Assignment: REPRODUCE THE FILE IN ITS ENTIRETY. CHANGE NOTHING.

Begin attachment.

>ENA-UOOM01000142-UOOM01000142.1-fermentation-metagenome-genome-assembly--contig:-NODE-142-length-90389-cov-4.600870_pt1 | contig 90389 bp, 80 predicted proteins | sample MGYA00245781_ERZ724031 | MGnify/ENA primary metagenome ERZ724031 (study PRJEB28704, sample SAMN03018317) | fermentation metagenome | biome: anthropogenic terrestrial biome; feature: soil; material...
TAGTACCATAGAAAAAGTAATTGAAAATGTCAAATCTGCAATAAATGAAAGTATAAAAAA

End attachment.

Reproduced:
>ENA-UOOM01000142-UOOM01000142.1-fermentation-metagenome-genome-assembly--contig:-NODE-142-length-90389-cov-4.600870_pt1 | contig 90389 bp, 80 predicted proteins | sample MGYA00245781_ERZ724031 | MGnify/ENA primary metagenome ERZ724031 (study PRJEB28704, sample SAMN03018317) | fermentation metagenome | biome: anthropogenic terrestrial biome; feature: soil; material...
TAGTACCATAGAAAAAGTAATTGAAAATGTCAAATCTGCAATAAATGAAAGTATAAAAAA